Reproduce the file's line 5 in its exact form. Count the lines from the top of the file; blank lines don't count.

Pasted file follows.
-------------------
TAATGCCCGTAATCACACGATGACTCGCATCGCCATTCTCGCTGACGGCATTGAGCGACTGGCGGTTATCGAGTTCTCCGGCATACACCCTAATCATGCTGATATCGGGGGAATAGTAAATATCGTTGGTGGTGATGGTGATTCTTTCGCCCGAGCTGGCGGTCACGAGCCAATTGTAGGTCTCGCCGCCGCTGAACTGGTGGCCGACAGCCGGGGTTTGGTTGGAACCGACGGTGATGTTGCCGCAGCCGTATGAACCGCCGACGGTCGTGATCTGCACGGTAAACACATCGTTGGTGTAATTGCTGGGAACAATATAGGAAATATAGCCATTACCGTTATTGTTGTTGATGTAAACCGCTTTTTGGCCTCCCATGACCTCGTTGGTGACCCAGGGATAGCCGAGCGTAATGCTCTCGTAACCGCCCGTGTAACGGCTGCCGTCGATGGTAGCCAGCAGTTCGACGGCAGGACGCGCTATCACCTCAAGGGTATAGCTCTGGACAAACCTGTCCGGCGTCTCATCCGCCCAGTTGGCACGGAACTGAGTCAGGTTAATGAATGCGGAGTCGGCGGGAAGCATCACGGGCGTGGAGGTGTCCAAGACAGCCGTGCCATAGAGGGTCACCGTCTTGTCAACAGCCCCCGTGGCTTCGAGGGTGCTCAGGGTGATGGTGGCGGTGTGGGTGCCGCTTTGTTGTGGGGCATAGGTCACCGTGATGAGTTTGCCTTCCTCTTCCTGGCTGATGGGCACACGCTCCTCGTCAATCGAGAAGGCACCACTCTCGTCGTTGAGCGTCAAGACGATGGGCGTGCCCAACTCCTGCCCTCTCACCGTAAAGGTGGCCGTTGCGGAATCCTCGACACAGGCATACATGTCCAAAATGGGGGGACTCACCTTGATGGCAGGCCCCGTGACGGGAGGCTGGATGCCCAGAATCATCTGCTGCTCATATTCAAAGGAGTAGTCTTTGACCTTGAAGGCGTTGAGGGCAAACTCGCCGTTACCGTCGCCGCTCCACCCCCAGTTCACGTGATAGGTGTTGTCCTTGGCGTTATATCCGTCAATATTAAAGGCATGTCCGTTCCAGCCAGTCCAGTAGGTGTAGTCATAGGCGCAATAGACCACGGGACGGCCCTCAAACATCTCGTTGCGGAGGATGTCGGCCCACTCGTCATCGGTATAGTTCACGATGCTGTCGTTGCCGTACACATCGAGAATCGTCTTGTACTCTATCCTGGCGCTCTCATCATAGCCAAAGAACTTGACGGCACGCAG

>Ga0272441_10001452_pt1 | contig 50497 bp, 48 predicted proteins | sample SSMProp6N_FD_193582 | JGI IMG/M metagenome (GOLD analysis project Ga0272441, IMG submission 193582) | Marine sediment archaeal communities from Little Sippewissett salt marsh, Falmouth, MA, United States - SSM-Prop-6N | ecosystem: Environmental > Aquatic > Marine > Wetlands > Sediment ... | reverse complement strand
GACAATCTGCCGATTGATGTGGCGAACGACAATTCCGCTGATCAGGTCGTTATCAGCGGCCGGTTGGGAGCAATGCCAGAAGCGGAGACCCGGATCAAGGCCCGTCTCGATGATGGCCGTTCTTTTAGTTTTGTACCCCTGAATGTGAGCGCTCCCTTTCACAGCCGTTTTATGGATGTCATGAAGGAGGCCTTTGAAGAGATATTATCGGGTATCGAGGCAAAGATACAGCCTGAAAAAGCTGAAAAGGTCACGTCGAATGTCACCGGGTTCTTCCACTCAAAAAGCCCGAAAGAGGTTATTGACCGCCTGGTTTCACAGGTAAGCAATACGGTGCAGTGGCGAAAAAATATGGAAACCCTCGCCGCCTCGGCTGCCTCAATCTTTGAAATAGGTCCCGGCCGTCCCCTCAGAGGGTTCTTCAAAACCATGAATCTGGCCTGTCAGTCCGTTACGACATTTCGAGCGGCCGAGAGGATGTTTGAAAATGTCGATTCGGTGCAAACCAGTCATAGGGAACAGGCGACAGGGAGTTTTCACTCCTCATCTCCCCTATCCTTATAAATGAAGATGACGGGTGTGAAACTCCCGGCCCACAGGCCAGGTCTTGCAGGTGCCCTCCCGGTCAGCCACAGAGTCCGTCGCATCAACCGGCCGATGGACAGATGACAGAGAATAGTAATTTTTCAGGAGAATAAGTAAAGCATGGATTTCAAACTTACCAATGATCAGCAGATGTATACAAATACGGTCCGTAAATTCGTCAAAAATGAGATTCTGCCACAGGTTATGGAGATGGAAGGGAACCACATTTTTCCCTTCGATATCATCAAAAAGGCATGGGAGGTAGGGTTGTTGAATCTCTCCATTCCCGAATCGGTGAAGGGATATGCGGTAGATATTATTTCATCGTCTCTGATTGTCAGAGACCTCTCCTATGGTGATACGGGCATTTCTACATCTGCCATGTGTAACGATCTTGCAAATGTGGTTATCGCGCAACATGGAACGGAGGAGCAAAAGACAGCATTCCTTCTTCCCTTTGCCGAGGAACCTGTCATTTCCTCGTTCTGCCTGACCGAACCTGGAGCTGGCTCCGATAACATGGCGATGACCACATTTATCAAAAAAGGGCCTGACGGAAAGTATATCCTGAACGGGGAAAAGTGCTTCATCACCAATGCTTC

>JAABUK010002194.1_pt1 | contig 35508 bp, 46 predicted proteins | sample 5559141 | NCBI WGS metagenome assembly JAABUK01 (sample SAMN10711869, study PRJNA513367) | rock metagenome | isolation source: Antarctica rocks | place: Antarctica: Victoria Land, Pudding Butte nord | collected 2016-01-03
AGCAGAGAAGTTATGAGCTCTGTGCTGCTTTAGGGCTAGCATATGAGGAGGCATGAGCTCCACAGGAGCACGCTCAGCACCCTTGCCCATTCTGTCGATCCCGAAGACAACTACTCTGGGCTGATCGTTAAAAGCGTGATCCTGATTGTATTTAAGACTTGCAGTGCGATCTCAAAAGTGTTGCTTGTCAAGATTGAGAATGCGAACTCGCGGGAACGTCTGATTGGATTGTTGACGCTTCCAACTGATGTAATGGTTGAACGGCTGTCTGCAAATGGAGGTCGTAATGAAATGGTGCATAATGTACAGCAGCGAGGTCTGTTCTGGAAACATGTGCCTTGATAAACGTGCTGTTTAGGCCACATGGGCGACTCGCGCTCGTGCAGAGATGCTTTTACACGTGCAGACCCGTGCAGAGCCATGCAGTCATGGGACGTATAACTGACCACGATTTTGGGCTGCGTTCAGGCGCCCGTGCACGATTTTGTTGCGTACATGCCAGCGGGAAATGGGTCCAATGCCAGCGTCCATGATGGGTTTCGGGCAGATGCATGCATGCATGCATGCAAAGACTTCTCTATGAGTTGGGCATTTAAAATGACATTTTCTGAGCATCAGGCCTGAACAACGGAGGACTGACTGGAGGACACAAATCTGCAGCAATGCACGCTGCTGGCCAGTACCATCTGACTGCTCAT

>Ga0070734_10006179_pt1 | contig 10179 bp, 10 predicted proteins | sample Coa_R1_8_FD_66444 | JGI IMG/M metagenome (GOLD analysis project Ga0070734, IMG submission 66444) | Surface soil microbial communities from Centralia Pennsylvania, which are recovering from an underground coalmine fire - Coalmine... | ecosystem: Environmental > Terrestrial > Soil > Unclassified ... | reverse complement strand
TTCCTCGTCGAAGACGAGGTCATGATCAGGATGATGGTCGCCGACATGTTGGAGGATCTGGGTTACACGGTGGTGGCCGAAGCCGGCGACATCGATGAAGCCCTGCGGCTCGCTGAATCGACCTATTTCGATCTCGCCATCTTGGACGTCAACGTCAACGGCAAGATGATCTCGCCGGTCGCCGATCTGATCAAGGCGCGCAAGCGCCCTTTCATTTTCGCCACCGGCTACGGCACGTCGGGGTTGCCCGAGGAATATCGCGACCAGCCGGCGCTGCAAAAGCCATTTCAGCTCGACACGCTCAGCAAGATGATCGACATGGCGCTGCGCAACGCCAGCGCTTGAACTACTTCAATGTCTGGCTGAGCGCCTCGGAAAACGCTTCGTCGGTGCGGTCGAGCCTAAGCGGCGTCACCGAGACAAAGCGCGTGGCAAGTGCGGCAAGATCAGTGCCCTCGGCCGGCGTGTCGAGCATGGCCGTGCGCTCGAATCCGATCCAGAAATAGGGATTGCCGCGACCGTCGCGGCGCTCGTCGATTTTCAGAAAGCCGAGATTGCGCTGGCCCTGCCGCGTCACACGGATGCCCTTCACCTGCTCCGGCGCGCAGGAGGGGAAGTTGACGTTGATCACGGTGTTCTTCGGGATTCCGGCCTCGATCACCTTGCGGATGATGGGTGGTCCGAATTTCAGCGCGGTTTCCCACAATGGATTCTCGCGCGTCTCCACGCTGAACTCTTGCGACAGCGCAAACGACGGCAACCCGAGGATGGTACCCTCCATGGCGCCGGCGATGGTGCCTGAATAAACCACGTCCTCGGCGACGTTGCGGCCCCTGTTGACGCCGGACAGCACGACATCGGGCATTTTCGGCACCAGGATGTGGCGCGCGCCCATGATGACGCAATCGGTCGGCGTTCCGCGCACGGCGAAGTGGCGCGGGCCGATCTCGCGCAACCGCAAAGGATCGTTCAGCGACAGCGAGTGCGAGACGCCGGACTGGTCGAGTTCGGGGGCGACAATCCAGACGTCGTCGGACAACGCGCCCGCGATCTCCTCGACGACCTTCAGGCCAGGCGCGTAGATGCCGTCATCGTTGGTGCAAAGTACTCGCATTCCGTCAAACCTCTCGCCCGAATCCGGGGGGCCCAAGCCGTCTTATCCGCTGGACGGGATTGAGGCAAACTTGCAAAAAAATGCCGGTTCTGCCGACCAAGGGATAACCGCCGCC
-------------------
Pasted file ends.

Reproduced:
AGCAGAGAAGTTATGAGCTCTGTGCTGCTTTAGGGCTAGCATATGAGGAGGCATGAGCTCCACAGGAGCACGCTCAGCACCCTTGCCCATTCTGTCGATCCCGAAGACAACTACTCTGGGCTGATCGTTAAAAGCGTGATCCTGATTGTATTTAAGACTTGCAGTGCGATCTCAAAAGTGTTGCTTGTCAAGATTGAGAATGCGAACTCGCGGGAACGTCTGATTGGATTGTTGACGCTTCCAACTGATGTAATGGTTGAACGGCTGTCTGCAAATGGAGGTCGTAATGAAATGGTGCATAATGTACAGCAGCGAGGTCTGTTCTGGAAACATGTGCCTTGATAAACGTGCTGTTTAGGCCACATGGGCGACTCGCGCTCGTGCAGAGATGCTTTTACACGTGCAGACCCGTGCAGAGCCATGCAGTCATGGGACGTATAACTGACCACGATTTTGGGCTGCGTTCAGGCGCCCGTGCACGATTTTGTTGCGTACATGCCAGCGGGAAATGGGTCCAATGCCAGCGTCCATGATGGGTTTCGGGCAGATGCATGCATGCATGCATGCAAAGACTTCTCTATGAGTTGGGCATTTAAAATGACATTTTCTGAGCATCAGGCCTGAACAACGGAGGACTGACTGGAGGACACAAATCTGCAGCAATGCACGCTGCTGGCCAGTACCATCTGACTGCTCAT